Park Rapids Community Center proponents tap DLCCC for ideas

“There’s a lot you can do without necessarily having a building,” advised Peter Jacobson, chief executive director of the Detroit Lakes Community and Cultural Center (DLCCC).

Peter Jacobson, chief executive director of the Detroit Lakes Community and Cultural Center, cooks hot dogs at a 2022 Engage event for seniors.

Don’t focus on building a community center, but rather concentrate on its mission and goals.

That was the primary advice from Peter Jacobson, chief executive director of the Detroit Lakes Community and Cultural Center (DLCCC).

“There’s a lot you can do without necessarily having a building,” he said.

Jacobson recommended deciding what the community wants to achieve, finding existing assets and cultivating those connections.

On Monday, May 15, he met with a small group of citizens spearheading efforts to develop a community center in Park Rapids.



Lessons from Detroit Lakes

Prior to working for DLCCC, Jacobson was a health care administrator for CHI St. Joseph’s Health (2000-06) and Essentia Health St. Mary’s Hospital in Detroit Lakes (2008-19). He joined the DLCCC in 2019.

“In college, my goal was to be a YMCA director, so I finally reached, sort of, reached my career goal,” he quipped. “It’s been fun.”

“Our mission is to provide quality opportunities for people to learn, grow and play physically, culturally and socially. I really take my hat off to the original board members that were planning and wrote a very compelling mission … As our world has become more divided politically, coming together to learn, grow and play in all those areas has become even more important.”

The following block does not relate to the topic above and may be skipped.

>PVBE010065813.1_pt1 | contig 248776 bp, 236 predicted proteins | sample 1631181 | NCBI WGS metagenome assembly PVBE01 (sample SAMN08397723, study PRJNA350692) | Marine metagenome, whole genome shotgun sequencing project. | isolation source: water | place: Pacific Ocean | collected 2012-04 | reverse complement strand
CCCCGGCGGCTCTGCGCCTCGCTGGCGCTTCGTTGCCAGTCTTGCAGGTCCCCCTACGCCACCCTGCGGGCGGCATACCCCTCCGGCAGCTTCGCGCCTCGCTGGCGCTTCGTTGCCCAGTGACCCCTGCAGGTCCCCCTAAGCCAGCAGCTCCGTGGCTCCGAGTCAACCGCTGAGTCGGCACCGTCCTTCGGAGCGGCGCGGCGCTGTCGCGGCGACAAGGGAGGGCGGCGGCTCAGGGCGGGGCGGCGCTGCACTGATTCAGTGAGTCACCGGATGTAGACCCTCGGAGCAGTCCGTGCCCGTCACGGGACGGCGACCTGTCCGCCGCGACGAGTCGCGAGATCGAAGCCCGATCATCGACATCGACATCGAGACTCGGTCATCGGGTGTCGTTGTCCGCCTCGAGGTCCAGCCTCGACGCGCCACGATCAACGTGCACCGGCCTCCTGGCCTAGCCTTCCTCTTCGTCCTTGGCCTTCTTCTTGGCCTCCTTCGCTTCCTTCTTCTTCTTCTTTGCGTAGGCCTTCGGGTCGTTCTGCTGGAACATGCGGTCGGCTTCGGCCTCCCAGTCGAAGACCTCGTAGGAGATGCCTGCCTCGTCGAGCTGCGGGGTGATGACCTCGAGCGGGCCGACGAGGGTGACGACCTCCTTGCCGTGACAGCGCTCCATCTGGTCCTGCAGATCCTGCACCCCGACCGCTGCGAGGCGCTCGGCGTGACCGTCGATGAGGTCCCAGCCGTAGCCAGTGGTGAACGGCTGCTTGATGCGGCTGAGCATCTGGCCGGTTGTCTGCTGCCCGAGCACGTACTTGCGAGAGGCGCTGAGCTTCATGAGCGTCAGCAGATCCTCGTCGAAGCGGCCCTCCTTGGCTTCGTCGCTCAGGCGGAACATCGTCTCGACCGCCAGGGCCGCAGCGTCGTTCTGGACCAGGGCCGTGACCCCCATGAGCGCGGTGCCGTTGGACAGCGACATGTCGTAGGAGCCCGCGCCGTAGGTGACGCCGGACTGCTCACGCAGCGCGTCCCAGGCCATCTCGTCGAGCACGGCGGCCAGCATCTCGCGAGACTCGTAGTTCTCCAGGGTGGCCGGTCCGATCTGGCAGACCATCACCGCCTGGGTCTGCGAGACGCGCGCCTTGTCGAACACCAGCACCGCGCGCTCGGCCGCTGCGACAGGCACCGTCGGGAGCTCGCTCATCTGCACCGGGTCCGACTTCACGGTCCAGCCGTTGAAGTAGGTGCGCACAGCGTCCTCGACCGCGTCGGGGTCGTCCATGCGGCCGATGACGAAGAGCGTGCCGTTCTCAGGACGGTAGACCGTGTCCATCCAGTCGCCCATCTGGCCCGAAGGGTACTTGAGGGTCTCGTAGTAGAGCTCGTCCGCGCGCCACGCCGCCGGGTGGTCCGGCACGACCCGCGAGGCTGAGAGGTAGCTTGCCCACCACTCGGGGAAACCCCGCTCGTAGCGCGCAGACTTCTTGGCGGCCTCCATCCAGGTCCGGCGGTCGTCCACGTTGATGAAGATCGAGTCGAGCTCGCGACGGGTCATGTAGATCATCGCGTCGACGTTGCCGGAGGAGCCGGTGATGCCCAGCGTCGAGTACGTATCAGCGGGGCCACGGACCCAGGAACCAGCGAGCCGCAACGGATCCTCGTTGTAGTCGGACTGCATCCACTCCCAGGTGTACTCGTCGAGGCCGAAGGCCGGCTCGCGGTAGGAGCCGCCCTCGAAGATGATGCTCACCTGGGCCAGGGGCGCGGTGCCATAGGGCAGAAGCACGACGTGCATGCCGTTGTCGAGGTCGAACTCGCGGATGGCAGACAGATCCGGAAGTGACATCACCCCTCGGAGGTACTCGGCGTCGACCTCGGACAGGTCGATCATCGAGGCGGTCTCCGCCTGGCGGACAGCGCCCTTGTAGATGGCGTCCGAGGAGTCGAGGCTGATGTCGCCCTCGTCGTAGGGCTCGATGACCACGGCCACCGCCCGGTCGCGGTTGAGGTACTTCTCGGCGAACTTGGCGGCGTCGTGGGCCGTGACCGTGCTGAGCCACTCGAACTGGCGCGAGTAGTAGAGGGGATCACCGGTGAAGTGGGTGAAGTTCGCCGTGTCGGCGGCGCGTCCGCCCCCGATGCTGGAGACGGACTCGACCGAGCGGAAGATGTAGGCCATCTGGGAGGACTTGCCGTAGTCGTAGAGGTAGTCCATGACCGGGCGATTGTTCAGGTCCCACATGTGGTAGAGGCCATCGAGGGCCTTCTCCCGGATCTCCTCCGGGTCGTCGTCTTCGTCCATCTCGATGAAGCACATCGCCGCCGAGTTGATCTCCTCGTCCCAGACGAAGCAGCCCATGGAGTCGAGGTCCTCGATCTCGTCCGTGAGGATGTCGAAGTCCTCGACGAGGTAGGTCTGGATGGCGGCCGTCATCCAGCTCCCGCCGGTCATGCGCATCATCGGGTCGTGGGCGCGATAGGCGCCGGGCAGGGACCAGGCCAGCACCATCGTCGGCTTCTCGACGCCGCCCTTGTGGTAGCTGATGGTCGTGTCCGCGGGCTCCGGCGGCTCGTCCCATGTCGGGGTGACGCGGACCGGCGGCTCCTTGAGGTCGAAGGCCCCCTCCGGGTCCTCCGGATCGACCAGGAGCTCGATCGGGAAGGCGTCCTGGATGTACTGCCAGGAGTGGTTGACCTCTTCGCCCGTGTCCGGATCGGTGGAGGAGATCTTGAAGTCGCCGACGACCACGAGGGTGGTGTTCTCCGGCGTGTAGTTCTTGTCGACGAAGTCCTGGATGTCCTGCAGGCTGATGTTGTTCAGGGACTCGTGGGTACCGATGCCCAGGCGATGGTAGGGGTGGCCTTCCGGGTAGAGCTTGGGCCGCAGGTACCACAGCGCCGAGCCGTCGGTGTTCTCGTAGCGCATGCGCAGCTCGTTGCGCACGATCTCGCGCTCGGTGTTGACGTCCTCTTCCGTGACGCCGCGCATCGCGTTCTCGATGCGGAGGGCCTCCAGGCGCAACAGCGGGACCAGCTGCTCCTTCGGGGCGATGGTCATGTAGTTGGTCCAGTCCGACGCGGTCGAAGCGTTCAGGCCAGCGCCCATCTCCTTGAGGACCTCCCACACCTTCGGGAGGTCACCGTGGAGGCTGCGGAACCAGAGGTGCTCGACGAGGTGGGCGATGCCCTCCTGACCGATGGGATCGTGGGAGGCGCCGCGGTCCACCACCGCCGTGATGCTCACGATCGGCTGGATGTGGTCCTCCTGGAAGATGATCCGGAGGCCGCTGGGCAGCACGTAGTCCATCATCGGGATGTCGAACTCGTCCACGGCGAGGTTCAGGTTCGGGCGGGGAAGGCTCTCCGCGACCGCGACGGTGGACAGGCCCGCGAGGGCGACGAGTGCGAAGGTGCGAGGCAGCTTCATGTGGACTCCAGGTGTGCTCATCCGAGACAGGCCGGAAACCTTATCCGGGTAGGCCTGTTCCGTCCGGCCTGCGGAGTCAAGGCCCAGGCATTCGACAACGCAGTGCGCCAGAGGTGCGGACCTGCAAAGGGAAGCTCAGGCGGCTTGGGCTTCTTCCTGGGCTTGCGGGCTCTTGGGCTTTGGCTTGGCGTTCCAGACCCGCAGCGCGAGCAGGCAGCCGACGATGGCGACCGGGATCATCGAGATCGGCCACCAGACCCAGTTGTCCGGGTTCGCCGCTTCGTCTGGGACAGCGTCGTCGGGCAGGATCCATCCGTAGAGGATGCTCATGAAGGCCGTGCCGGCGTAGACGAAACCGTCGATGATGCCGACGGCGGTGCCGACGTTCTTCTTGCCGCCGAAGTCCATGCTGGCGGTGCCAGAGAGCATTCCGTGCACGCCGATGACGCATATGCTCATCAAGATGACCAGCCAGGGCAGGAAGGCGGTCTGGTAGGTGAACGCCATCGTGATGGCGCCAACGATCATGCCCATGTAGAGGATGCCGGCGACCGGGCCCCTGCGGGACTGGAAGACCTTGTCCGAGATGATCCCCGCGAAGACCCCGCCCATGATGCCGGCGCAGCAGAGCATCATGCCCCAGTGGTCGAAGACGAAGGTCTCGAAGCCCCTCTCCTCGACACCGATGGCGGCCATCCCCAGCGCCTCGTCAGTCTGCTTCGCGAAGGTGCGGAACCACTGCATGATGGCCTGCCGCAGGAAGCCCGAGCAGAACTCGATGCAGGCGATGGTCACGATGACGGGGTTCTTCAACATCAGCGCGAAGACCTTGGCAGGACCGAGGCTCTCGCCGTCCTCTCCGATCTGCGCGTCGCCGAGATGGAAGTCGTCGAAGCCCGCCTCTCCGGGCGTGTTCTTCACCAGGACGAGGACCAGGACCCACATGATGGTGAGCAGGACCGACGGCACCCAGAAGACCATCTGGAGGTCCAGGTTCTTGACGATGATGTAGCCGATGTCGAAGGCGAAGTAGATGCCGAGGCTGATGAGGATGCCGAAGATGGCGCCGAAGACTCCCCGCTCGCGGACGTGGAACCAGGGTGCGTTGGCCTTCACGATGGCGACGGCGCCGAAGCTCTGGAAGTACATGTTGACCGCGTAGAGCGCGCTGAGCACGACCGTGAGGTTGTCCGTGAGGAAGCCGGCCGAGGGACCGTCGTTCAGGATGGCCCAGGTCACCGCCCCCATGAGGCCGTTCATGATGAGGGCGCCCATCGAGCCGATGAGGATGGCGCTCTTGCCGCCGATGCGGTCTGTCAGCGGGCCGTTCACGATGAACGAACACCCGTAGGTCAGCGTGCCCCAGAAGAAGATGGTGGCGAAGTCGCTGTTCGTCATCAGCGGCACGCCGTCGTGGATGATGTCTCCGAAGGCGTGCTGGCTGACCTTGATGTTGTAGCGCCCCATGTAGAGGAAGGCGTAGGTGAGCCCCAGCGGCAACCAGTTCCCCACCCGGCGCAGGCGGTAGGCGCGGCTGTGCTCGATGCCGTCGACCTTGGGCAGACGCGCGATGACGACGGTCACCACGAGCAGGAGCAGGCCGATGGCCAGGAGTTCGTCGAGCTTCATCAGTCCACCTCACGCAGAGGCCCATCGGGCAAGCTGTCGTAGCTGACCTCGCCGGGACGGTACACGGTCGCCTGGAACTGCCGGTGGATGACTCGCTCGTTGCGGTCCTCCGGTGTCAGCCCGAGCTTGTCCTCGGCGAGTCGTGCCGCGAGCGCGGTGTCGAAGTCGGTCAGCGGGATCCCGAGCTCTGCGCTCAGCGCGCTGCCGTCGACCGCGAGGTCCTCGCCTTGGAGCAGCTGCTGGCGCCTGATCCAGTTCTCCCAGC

After many years of planning, the DLCCC opened in 2001 in an abandoned school. The facility is owned by the city of Detroit Lakes and operated by DLCCC Inc., a 501(c)3 organization.

“We have a management agreement with the city that gets renewed every five years,” Jacobson said. “It’s been a really good model in Detroit Lakes to have the public-private partnership.”

He pointed out that the city of Detroit Lakes owns the Detroit Mountain Recreational Area, Detroit Country Club, Minnesota Flyers Gymnastics & Fitness building, plus the land where the Detroit Lakes Boys and Girls Club is located.

DLCCC is governed by a seven-member board, with two appointed by the Detroit Lakes City Council.


A plethora of amenities

The facility houses the 800-seat Holmes Theatre, which brings in a variety of local, regional and national performing arts.

There is a field house (basketball, pickleball, volleyball, etc.), aquatics center, indoor playground, fitness center and walking track.

Jacobson said they raised about $1.5 million to convert the gymnasium into The Midwest Ballroom & Events Center. “It’s been really well-received.”

The DLCCC hosts a summer music series, children’s theater programming, a street and art fair. “We have a variety of artists that will use the building – woodcarvers, knitters,” he added.

DLCCC Inc. serves as the fiscal agent for the Lakes Area Community Concert Band, “which is another really nice model as well. Through our 501(c)3, there’s other groups that are trying to create quality opportunities to learn, grow, play, but they don’t necessarily have to go through and create a nonprofit.”